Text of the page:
This was not a unique reaction to nor a rejection of the new form of ‘total’ war. Similar incidents of “peace breaking out” are said to have taken place in the Napoleonic Wars, the American Civil War, the Revolutionary war, the Crimean War, and even the Second World War (see Gilbert’s ‘Stalk and Kill’, 1997). In all the theme is similiar, bored battle-fatigued combatants in close proximity start larking about with each other. Gilbert’s stories involve one side holding up a target for the opposing side to shoot at and then cheering or deriding them depending on the marksmanship. They usually seem to be in a spirit of camaraderie, albeit with the enemy. It always ends the same way – back to the business of war the next day. The Civil War story is interesting in that during an unofficial truce one side accidentally fired a round. As the two sides picked up their arms to resume fighting, the offending party sent the man over the trench who had fired the shot and made him parade back and forth carrying a heavy beam for two hours. This appeased the offended party who did not fire at the man but applauded their efforts.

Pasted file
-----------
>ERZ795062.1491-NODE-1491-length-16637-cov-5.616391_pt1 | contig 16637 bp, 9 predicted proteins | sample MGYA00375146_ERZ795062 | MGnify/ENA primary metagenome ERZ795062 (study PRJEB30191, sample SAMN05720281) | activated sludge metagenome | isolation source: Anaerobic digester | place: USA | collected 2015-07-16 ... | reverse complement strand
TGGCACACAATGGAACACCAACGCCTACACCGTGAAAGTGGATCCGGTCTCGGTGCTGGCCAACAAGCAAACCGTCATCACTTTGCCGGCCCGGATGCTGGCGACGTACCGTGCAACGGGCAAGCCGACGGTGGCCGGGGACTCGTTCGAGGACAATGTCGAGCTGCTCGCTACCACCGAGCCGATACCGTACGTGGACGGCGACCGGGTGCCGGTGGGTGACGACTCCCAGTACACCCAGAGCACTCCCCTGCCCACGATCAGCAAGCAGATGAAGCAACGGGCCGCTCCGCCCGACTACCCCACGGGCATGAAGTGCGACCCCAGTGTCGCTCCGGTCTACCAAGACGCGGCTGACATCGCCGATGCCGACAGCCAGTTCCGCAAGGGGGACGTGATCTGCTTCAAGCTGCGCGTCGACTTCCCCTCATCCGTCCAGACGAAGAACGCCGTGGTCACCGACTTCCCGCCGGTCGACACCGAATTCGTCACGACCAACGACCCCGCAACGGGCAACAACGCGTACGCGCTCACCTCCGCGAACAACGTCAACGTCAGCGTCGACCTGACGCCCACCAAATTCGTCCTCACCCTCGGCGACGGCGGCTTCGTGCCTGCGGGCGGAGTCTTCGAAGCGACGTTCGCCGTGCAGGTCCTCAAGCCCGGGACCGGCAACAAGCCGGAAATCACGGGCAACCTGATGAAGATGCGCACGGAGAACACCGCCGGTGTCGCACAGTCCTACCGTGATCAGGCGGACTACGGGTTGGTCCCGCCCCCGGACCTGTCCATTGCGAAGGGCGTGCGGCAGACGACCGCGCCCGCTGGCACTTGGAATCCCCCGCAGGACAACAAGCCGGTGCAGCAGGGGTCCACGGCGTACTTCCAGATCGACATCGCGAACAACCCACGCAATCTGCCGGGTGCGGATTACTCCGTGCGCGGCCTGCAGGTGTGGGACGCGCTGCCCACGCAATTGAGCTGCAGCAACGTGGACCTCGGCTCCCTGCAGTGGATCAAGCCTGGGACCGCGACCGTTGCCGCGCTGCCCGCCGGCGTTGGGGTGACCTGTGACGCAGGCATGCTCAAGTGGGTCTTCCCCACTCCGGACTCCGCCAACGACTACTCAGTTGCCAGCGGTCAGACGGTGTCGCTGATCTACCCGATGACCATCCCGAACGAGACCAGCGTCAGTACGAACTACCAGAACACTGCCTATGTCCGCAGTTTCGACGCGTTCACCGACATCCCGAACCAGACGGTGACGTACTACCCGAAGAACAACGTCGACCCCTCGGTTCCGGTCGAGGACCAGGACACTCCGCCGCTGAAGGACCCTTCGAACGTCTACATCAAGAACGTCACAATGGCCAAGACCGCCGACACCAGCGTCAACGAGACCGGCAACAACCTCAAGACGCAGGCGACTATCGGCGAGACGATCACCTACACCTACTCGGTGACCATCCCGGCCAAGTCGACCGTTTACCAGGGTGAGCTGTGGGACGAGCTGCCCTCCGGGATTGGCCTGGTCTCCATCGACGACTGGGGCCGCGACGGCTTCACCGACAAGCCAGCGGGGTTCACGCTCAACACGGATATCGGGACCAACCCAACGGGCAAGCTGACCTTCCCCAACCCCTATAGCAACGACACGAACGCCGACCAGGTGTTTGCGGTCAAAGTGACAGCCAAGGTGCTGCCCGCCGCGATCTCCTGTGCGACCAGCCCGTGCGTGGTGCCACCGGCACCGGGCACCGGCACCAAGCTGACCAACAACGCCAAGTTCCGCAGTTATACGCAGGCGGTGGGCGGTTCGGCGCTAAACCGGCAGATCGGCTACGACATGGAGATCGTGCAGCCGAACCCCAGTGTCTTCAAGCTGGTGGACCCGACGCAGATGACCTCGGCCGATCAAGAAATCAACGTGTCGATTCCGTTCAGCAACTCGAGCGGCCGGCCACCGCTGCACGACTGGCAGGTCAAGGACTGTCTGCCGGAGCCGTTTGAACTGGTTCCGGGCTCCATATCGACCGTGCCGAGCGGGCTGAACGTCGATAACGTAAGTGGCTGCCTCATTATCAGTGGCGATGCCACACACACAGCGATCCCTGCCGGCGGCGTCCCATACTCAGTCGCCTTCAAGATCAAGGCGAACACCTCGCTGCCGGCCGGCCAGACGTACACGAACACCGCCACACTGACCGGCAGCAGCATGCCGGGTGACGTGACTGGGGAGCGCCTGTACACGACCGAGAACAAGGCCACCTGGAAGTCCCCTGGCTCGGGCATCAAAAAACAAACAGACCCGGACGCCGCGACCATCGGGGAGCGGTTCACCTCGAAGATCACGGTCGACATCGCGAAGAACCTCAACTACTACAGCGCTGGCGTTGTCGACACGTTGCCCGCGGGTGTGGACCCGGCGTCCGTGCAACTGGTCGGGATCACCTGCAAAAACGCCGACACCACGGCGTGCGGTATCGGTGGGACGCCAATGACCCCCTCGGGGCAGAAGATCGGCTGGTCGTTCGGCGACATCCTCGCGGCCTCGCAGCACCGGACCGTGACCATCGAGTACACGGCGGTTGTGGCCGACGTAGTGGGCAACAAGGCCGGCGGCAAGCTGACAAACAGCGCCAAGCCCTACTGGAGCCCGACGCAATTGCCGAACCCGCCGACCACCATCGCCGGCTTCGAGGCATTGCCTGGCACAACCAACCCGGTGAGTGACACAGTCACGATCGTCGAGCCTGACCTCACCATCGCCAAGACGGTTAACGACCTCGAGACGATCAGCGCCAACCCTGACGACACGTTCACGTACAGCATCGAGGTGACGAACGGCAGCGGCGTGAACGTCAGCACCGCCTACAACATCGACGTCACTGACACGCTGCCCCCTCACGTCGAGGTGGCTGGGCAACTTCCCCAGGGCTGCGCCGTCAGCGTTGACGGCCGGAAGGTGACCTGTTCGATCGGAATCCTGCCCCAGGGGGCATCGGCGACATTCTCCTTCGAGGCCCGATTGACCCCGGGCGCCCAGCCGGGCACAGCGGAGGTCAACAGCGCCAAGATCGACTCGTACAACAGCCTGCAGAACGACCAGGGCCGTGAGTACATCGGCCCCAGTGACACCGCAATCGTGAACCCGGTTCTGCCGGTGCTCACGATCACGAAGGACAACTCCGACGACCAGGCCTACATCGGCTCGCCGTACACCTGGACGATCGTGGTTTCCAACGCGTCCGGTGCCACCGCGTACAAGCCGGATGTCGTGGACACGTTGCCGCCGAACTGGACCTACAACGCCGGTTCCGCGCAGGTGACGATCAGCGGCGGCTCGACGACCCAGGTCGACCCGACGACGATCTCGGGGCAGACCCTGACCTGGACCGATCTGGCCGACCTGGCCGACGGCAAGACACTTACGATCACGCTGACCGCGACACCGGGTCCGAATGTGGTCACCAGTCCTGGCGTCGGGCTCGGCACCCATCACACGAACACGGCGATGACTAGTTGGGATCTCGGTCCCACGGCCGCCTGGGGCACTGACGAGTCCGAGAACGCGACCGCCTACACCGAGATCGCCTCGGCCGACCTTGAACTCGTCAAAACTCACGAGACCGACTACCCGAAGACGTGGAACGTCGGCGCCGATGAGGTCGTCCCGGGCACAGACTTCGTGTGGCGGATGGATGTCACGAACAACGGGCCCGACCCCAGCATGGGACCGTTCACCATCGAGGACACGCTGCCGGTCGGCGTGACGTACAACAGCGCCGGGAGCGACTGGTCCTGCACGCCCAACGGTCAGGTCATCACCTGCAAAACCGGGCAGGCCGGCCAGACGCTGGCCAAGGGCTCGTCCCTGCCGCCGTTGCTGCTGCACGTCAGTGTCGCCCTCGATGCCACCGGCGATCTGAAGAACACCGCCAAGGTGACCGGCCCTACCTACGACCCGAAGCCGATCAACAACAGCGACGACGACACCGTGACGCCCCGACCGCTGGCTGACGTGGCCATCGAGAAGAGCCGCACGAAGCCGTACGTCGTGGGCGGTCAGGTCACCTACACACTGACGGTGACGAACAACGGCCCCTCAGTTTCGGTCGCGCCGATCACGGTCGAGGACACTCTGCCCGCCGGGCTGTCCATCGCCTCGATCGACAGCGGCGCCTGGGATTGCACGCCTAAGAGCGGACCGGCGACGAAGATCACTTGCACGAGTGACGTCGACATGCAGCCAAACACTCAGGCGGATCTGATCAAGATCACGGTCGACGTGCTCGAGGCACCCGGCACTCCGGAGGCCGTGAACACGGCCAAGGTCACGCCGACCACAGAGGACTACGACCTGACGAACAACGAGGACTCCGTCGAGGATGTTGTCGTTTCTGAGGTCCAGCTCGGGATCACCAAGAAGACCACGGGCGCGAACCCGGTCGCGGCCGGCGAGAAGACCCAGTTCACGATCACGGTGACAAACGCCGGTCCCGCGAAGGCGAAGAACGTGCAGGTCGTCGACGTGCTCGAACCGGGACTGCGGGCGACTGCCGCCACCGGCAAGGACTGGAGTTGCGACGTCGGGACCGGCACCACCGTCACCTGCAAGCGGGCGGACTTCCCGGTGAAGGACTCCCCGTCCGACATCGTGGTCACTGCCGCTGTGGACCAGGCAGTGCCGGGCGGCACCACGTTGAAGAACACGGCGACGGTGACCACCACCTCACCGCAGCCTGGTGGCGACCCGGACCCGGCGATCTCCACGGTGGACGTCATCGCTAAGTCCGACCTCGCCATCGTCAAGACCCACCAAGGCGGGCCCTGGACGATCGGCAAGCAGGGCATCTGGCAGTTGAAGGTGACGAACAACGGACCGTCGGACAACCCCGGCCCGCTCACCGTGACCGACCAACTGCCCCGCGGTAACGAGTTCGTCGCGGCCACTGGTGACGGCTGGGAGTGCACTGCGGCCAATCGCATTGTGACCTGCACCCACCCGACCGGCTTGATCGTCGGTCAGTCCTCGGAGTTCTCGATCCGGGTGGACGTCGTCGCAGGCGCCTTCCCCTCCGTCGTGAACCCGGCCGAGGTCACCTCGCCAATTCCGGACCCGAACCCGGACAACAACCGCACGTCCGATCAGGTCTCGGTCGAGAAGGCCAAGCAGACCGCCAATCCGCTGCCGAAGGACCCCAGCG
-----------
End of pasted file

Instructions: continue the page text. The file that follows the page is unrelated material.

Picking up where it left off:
Some have drawn parallels with medieval “truces of God” which allowed combatants to observe sacred feasts whilst on campaign. But there’s also a psycho/sociological angle, that many of us in the civilian world just don’t get. You don’t have to hate your enemy or want to kill him individually, to have no hesitation to kill him in battle. It’s the warrior’s paradox; something peculiar to fighting men and women that people find increasingly difficult to understand. Patriotic ideals aside (though there was no shortage of these during the War), it’s about doing what you’ve been trained to do, no hard feelings (at least at this stage of the war). Richard Dawkins has speculated that one of his theories may apply here, wherein two competing groups will work together for mutual benefit; in this case, getting a break from the fear and tension of war. Participants would have known that it couldn’t last, so took advantage of the opportunity to blow off steam.